Taoiseach still believes Frances Fitzgerald 'did no wrong'

Taoiseach Leo Varadkar has said he still believes former Tánaiste Frances Fitzgerald 'didn't do anything wrong', writes Sally Gorman.

Speaking about Ms Fitzgerald's resignation over the controversial emails surrounding Sgt. Maurice McCabe the Taoiseach said: "I believe there was some level of awareness there but not any detail."

Defending his former colleague on air with RTÉ's Marian Finucane this morning, Mr Varadkar said he ultimately "wanted to stand by a colleague, who I believe didn't do anything wrong."

To which Finucane replied: "Did she do right, did she take action?"

According to Mr Varadkar: "Frances acted properly" and "she is a very cautious politician, she is the kind of person who will follow procedure and take advice."

Mr Varadkar started the interview by stating: "It has been a long week in politics" but reminded listeners that it is not the "first time an Irish government has gone through a political crisis," and says he does not believe the Government has been "weaked" by recent ongoings.

In light of the Maurice McCabe scandal, the Taoiseach admitted it had been going on "far too long and needs to be dealt with", adding that there is serious reform needed in the Department of Justice.

Varadkar also revealed he is due to appoint an independent senior barrister to investigate the emails.

He said: "Having seen this go on for too long and having seen the loss of a colleague, I am determined to reform the Department of Justice and the Gardaí.

The Taoiseach continued by saying later in the interview that "the relationship between Gardaí and the Department of Justice is just too close."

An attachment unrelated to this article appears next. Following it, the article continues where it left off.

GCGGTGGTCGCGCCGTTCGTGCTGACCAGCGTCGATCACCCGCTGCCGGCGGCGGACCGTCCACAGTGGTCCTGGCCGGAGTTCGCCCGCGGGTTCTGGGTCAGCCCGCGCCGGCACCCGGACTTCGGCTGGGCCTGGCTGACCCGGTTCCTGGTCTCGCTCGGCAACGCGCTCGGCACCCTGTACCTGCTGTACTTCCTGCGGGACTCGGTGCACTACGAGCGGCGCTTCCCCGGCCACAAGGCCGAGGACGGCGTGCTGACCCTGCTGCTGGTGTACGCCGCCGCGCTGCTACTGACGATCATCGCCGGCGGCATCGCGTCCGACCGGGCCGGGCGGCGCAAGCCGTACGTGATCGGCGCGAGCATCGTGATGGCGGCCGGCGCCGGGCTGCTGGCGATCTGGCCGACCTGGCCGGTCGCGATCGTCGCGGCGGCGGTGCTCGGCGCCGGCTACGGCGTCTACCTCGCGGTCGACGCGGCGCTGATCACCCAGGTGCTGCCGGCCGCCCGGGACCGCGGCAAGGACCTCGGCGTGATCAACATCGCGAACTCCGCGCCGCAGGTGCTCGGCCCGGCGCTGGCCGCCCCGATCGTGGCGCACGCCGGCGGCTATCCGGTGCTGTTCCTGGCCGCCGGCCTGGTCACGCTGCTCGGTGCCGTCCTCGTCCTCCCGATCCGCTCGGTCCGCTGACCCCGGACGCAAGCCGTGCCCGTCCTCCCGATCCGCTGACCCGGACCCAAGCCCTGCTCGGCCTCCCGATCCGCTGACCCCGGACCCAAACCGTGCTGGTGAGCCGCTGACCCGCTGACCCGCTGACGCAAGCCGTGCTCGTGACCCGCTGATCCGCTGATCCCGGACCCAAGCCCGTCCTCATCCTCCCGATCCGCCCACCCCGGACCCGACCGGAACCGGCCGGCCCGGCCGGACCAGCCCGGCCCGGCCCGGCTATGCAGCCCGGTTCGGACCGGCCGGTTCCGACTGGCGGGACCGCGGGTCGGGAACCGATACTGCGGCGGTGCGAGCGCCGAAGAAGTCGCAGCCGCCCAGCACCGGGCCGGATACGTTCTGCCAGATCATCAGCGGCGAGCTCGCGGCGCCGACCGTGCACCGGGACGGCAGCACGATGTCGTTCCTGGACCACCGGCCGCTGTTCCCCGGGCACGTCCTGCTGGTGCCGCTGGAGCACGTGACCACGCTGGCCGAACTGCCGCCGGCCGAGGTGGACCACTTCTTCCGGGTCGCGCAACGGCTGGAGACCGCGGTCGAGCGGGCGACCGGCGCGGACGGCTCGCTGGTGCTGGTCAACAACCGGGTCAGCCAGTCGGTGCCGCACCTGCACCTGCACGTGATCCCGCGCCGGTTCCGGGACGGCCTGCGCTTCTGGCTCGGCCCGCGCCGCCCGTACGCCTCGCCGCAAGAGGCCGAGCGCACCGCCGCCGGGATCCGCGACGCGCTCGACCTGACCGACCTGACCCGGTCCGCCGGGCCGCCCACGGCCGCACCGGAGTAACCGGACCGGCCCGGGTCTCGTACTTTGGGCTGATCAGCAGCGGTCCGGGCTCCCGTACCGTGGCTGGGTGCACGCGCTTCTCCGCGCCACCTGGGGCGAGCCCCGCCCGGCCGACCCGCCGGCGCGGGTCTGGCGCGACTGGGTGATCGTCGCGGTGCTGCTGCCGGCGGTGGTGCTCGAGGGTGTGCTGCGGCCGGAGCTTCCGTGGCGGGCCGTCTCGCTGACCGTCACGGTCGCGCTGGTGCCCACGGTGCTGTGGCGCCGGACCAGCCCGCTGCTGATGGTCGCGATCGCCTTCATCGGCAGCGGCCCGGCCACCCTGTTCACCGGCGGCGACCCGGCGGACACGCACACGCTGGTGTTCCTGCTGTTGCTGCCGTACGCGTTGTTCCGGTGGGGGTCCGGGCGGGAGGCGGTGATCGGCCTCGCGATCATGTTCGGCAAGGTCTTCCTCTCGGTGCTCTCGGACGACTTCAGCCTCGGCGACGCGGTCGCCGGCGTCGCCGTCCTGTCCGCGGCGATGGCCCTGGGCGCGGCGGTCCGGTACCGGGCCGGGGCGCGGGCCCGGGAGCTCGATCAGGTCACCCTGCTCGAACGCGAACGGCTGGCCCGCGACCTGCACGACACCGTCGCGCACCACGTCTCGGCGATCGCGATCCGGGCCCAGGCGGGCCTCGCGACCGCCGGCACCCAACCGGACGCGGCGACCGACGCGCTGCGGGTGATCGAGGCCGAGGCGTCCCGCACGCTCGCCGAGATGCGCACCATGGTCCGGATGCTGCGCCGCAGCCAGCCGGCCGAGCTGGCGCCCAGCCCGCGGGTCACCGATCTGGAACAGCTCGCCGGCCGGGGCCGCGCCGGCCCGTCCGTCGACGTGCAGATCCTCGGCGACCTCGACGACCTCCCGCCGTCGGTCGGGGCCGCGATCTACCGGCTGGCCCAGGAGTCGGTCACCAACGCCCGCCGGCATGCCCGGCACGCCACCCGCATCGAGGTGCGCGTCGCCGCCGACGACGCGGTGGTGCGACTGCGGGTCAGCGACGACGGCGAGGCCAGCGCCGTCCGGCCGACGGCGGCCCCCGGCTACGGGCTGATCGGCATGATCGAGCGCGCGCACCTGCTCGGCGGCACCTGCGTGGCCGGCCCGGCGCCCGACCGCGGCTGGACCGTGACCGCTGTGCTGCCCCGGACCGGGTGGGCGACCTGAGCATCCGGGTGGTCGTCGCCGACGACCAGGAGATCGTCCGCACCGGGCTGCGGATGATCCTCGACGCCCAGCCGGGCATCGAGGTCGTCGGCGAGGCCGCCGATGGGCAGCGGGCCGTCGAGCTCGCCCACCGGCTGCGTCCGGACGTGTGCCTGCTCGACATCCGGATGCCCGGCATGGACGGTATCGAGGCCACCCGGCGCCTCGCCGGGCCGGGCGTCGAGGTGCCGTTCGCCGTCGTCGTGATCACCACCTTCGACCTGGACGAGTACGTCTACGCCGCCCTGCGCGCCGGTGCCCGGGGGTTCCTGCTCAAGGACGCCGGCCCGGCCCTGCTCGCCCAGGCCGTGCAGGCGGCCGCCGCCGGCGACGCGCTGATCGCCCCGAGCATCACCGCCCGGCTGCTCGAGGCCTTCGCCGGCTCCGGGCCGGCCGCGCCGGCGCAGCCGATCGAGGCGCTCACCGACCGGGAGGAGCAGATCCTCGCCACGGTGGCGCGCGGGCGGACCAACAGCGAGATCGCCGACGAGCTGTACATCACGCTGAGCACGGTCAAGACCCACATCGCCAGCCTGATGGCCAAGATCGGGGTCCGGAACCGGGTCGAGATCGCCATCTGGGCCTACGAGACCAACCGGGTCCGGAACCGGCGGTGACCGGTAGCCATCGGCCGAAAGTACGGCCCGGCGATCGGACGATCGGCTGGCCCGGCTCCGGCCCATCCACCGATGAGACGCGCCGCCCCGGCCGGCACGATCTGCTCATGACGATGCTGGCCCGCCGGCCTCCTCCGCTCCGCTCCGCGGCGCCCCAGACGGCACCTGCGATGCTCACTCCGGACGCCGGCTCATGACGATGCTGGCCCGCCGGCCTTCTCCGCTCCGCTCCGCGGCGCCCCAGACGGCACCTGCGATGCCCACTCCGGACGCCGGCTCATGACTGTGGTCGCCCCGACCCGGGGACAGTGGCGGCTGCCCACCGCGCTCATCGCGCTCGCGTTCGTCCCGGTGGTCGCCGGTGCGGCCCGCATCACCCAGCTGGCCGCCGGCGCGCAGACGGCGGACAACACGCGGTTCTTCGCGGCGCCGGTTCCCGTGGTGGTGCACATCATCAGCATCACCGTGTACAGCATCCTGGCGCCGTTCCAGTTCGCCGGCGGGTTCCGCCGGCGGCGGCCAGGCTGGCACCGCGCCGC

When Ms Finucane asked Mr Varadkar whether he felt "out of his depth" over the past week he said:

"No I didnt, I am going through things for the first time, I want my Ministers and backbenchers to know that I am the type of person to get to the truth and that I will give them support."

Speaking about the country being on the brink of a general election before Christmas, Finucane asked: "How irresponsible would that have been?"

But Varadkar reassured listeners saying: "I was always confident we would avoid that, we didn't want an election at this time, we just couldn't allow that."

He is also determined that "we will get through to our budget in October next year."

Leo Varadkar said the reason we now have a tribunal is to see whether there was collusion.

Speaking about that tribunal, the Taoiseach said: "There is going to be a witch hunt and nobody is going to be safe."

"Whether it was an error or neglect, action will be taken."

Mr Varadkar then went on to outline the plan of action.

He said: "The plan is to advertise for a new Garda Commissioner, it will be open to external applicants.

"It isn't going to be enough to bring in a new Commissioner, we need a management team, there are different options as to how we can do this."

Ms Finucane went on to ask the Taoiseach how it felt to be before the Dáil unaware and uninformed.

He said: "It is an extremely unpleasant experience, you feel very exposed."

He admitted that incorrect briefings can "knock your confidence."

He concluded the interview on Radio One by saying: "This episode is a lesson for all of us."


 

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